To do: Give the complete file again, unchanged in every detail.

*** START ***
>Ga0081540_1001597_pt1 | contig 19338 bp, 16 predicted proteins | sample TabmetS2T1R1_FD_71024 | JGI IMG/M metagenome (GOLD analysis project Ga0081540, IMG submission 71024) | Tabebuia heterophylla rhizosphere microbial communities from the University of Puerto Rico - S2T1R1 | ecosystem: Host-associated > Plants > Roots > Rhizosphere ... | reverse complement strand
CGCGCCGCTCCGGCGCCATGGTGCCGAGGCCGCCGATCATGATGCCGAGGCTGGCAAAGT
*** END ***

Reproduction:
>Ga0081540_1001597_pt1 | contig 19338 bp, 16 predicted proteins | sample TabmetS2T1R1_FD_71024 | JGI IMG/M metagenome (GOLD analysis project Ga0081540, IMG submission 71024) | Tabebuia heterophylla rhizosphere microbial communities from the University of Puerto Rico - S2T1R1 | ecosystem: Host-associated > Plants > Roots > Rhizosphere ... | reverse complement strand
CGCGCCGCTCCGGCGCCATGGTGCCGAGGCCGCCGATCATGATGCCGAGGCTGGCAAAGT